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Growing food and fuel

Resolution 1667 (2009)

Author(s):
Parliamentary Assembly
Origin
Assembly debate on 30 April 2009 (17th Sitting) (see Doc. 11790, report of the Committee on the Environment, Agriculture and Local and Regional Affairs, rapporteur: Mr Evans; and Doc. 11824, opinion of the Committee on Economic Affairs and Development, rapporteur: Mrs Barnett). Text adopted by the Assembly on 30 April 2009 (17th Sitting).
Thesaurus
1. In the context of diminishing sources of fossil fuels and the alarming consequences of climate change, the production of agrofuels appeared to be a miracle solution.
2. However, their increasing use, while helping to cut energy dependence and fossil fuel consumption, has begun to create problems of another kind. It is a fact that the allocation of land, formerly used to produce foodstuffs, to the cultivation of crops for agrofuels has not only had damaging consequences for food production but has also raised doubts as to whether they really help to preserve the environment.
3. Moreover, studies have shown that agrofuels quite often produce more greenhouse gas emissions than the fossil fuels they are replacing, if we take all the factors in their production chain into account.
4. Deforestation and changes in land use trigger the release of large quantities of previously stored CO2. In addition, there are the gas emissions resulting from the production, transformation and transportation of agrofuels, as well as from the deployment of technologies using oil derivatives and other greenhouse gas-emitting components.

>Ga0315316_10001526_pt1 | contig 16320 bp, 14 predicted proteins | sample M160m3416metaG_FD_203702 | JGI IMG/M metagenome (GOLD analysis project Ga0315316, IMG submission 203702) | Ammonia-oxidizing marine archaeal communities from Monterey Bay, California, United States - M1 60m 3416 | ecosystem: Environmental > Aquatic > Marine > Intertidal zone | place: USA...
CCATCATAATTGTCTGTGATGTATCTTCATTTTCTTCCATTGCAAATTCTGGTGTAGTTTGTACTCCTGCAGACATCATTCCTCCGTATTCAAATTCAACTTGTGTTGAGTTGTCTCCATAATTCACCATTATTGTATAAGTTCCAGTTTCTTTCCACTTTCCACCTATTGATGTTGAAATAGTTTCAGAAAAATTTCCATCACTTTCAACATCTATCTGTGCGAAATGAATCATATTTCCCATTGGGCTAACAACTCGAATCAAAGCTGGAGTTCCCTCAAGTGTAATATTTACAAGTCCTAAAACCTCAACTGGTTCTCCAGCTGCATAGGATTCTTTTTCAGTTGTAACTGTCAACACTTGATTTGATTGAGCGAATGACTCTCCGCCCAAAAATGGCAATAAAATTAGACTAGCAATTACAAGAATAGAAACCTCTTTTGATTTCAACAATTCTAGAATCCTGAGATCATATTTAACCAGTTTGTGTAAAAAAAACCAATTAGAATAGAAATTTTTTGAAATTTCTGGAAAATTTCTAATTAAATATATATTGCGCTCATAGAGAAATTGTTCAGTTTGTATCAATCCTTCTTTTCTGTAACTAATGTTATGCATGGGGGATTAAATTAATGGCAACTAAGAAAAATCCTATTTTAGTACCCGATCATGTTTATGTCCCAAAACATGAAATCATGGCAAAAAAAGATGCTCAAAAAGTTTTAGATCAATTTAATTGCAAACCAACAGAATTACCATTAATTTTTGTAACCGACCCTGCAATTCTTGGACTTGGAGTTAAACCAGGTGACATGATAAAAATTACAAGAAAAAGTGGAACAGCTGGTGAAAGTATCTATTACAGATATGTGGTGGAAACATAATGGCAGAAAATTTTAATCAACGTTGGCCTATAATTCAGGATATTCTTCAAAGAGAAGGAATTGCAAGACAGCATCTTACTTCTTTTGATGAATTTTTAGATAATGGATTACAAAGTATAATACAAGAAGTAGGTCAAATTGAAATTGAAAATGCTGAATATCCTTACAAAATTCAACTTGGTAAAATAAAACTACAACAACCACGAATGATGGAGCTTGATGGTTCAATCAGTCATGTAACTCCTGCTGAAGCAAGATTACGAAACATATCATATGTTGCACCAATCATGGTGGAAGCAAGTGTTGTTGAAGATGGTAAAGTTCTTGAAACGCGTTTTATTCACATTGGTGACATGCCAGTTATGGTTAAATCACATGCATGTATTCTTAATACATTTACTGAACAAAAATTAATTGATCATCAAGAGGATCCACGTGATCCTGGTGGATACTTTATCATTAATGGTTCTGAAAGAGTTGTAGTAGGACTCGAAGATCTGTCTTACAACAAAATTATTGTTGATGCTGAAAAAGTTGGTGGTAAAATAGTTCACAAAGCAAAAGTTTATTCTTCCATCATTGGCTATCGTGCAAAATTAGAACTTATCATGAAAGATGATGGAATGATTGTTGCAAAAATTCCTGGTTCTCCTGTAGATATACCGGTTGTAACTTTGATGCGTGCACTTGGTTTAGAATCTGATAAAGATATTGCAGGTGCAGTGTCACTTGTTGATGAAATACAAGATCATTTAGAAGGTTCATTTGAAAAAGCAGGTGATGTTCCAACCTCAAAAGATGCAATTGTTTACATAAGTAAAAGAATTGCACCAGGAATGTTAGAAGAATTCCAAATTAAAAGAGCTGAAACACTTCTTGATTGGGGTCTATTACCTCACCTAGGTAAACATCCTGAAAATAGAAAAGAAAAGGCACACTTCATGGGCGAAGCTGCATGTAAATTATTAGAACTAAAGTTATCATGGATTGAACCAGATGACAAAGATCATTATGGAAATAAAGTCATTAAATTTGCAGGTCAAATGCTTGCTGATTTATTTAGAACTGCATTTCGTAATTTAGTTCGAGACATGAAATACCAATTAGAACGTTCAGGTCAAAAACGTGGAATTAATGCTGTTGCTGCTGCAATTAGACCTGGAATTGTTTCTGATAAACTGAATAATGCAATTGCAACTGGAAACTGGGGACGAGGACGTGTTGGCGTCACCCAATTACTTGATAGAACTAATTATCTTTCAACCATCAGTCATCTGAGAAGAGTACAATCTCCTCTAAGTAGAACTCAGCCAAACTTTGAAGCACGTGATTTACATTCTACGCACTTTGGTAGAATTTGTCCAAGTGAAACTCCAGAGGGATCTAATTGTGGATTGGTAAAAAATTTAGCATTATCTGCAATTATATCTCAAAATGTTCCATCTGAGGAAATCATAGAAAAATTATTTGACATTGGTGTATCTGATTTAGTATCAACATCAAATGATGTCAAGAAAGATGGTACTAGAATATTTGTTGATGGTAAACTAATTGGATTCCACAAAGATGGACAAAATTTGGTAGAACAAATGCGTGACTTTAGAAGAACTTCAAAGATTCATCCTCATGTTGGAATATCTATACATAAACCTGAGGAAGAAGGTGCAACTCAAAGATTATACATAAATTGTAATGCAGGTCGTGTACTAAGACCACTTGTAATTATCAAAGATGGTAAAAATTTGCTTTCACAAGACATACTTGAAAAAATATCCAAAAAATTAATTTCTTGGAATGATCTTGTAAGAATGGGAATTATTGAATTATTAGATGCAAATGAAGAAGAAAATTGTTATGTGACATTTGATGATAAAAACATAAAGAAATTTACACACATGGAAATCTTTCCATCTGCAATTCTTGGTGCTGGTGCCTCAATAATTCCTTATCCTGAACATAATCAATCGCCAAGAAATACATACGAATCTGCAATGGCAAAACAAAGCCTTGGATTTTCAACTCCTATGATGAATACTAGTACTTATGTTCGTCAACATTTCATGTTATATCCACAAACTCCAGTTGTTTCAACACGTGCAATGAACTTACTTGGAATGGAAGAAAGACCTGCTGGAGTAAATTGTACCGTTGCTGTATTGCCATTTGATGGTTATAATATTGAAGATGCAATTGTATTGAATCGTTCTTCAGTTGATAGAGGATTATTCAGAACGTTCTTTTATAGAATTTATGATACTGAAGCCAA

5. Some studies suggest that the climate would be more effectively protected by conserving or restoring forests and grasslands rather than developing crops for agrofuel production. Reforestation would make it possible to capture between two and nine times more CO2 over a period of thirty years than would be saved in terms of emissions through the use of agrofuels over that period.
6. According to the Organisation for Economic Co-ordination and Development (OECD), agrofuels would help to reduce CO2 emissions by only 3% at best, at a cost of €360 per tonne of CO2 saved.
7. The development of agrofuels is therefore highly controversial from an energy balance perspective. In fact, more oil is sometimes needed to manufacture agrofuels.
8. In terms of foodstuffs, it is estimated that the quantity of cereal needed to fill a lorry's tank with agrofuel could feed one person for a whole year. According to Food and Agriculture Organization (FAO) estimates, 10% of the overall price increase in the food sector is due to agrofuels, while the International Monetary Fund (IMF) puts forward a figure of 30%. The World Bank puts this percentage at around 75%.
9. A study by Stanford University has shown that agrofuels also have harmful effects on health. The use of ethanol could well cause a considerably greater public health problem than the present pathologies linked to hydrocarbon pollution. Ethanol combustion engines increase the amounts of ozone toxicity in the air, particularly in cities already affected by pollution.
10. A supplementary danger linked to the development of agrofuels is the introduction of invasive alien plant species, which, if spread outside the cultivation fields, become a main cause of biodiversity loss.